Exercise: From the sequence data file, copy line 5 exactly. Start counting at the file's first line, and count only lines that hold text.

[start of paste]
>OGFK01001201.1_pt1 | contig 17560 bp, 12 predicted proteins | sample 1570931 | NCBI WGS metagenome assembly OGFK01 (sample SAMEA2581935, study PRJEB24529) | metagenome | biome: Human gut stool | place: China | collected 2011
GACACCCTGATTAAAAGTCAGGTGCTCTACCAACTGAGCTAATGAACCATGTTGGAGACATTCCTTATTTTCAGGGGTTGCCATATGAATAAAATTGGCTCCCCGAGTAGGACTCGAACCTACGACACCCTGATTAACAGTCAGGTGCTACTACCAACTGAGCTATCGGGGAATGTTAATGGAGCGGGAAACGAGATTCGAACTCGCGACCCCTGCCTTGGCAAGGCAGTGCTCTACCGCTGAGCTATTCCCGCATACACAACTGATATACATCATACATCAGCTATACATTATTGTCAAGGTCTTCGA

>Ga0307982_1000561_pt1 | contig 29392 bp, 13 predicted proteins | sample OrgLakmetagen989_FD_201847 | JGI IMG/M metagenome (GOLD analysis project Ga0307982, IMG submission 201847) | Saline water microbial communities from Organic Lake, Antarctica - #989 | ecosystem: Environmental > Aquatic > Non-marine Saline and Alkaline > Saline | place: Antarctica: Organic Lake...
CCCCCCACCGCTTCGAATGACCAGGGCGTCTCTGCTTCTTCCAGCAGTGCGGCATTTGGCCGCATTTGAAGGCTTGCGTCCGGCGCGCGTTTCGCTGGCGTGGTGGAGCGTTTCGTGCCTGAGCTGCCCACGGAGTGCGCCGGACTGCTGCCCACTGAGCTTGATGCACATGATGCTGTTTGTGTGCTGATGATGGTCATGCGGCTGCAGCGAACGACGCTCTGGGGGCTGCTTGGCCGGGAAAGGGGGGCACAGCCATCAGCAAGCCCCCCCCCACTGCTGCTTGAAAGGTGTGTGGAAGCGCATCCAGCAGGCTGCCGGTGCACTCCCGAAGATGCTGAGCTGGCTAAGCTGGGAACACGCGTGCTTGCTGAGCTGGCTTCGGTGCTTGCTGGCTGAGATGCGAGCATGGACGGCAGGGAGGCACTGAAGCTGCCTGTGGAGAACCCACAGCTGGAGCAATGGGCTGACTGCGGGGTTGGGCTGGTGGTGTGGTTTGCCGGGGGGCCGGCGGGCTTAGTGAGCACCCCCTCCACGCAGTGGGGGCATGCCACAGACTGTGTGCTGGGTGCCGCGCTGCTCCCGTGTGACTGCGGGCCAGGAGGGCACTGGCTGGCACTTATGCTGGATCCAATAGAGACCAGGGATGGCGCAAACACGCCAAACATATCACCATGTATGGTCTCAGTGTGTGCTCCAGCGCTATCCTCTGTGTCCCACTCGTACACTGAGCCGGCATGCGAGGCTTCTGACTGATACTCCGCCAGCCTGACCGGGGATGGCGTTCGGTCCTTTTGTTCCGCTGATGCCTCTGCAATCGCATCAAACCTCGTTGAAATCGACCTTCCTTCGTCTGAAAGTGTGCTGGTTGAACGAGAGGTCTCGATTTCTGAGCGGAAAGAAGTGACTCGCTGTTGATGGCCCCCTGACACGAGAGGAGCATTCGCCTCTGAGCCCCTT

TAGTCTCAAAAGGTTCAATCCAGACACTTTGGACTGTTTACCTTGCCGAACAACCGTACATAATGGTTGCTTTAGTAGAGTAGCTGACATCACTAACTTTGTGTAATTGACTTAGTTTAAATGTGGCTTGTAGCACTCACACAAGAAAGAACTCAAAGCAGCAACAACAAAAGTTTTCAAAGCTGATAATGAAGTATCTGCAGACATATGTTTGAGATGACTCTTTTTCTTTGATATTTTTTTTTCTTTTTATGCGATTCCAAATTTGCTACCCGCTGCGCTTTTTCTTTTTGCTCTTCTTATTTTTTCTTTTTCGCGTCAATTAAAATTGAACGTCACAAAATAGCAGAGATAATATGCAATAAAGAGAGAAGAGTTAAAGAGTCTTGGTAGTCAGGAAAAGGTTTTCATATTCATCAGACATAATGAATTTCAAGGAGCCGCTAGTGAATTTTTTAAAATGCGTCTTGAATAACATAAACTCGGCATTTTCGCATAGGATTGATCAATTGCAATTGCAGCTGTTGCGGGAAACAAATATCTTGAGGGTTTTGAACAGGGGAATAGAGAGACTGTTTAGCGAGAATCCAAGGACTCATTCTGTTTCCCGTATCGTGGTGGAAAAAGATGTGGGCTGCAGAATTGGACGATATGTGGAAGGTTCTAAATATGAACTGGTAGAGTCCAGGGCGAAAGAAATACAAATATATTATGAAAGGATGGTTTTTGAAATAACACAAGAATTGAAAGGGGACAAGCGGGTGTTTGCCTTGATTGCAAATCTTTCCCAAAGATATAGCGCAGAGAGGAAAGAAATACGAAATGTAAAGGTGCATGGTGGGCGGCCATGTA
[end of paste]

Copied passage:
TAGTCTCAAAAGGTTCAATCCAGACACTTTGGACTGTTTACCTTGCCGAACAACCGTACATAATGGTTGCTTTAGTAGAGTAGCTGACATCACTAACTTTGTGTAATTGACTTAGTTTAAATGTGGCTTGTAGCACTCACACAAGAAAGAACTCAAAGCAGCAACAACAAAAGTTTTCAAAGCTGATAATGAAGTATCTGCAGACATATGTTTGAGATGACTCTTTTTCTTTGATATTTTTTTTTCTTTTTATGCGATTCCAAATTTGCTACCCGCTGCGCTTTTTCTTTTTGCTCTTCTTATTTTTTCTTTTTCGCGTCAATTAAAATTGAACGTCACAAAATAGCAGAGATAATATGCAATAAAGAGAGAAGAGTTAAAGAGTCTTGGTAGTCAGGAAAAGGTTTTCATATTCATCAGACATAATGAATTTCAAGGAGCCGCTAGTGAATTTTTTAAAATGCGTCTTGAATAACATAAACTCGGCATTTTCGCATAGGATTGATCAATTGCAATTGCAGCTGTTGCGGGAAACAAATATCTTGAGGGTTTTGAACAGGGGAATAGAGAGACTGTTTAGCGAGAATCCAAGGACTCATTCTGTTTCCCGTATCGTGGTGGAAAAAGATGTGGGCTGCAGAATTGGACGATATGTGGAAGGTTCTAAATATGAACTGGTAGAGTCCAGGGCGAAAGAAATACAAATATATTATGAAAGGATGGTTTTTGAAATAACACAAGAATTGAAAGGGGACAAGCGGGTGTTTGCCTTGATTGCAAATCTTTCCCAAAGATATAGCGCAGAGAGGAAAGAAATACGAAATGTAAAGGTGCATGGTGGGCGGCCATGTA